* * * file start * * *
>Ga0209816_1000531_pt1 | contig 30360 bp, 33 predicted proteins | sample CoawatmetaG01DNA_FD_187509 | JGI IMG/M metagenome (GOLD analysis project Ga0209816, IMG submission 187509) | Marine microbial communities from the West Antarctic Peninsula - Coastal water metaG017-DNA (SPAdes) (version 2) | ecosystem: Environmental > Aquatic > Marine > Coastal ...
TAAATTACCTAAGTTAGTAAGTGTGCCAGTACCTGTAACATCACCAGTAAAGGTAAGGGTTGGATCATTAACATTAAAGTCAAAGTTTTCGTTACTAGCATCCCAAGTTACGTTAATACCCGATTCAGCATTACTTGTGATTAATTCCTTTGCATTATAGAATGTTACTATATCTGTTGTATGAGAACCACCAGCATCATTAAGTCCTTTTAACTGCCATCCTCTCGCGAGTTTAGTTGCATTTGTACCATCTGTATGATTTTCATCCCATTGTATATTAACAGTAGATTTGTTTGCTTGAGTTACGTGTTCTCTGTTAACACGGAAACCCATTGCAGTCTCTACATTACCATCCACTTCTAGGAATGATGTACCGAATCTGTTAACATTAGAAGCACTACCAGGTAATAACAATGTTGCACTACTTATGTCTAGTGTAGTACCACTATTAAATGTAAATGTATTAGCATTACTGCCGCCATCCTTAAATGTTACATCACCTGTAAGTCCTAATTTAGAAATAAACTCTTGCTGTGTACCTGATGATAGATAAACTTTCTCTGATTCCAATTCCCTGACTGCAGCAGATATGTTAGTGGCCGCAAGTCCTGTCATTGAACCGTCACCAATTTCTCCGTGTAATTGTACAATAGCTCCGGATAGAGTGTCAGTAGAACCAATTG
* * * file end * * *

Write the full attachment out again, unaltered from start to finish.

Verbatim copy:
>Ga0209816_1000531_pt1 | contig 30360 bp, 33 predicted proteins | sample CoawatmetaG01DNA_FD_187509 | JGI IMG/M metagenome (GOLD analysis project Ga0209816, IMG submission 187509) | Marine microbial communities from the West Antarctic Peninsula - Coastal water metaG017-DNA (SPAdes) (version 2) | ecosystem: Environmental > Aquatic > Marine > Coastal ...
TAAATTACCTAAGTTAGTAAGTGTGCCAGTACCTGTAACATCACCAGTAAAGGTAAGGGTTGGATCATTAACATTAAAGTCAAAGTTTTCGTTACTAGCATCCCAAGTTACGTTAATACCCGATTCAGCATTACTTGTGATTAATTCCTTTGCATTATAGAATGTTACTATATCTGTTGTATGAGAACCACCAGCATCATTAAGTCCTTTTAACTGCCATCCTCTCGCGAGTTTAGTTGCATTTGTACCATCTGTATGATTTTCATCCCATTGTATATTAACAGTAGATTTGTTTGCTTGAGTTACGTGTTCTCTGTTAACACGGAAACCCATTGCAGTCTCTACATTACCATCCACTTCTAGGAATGATGTACCGAATCTGTTAACATTAGAAGCACTACCAGGTAATAACAATGTTGCACTACTTATGTCTAGTGTAGTACCACTATTAAATGTAAATGTATTAGCATTACTGCCGCCATCCTTAAATGTTACATCACCTGTAAGTCCTAATTTAGAAATAAACTCTTGCTGTGTACCTGATGATAGATAAACTTTCTCTGATTCCAATTCCCTGACTGCAGCAGATATGTTAGTGGCCGCAAGTCCTGTCATTGAACCGTCACCAATTTCTCCGTGTAATTGTACAATAGCTCCGGATAGAGTGTCAGTAGAACCAATTG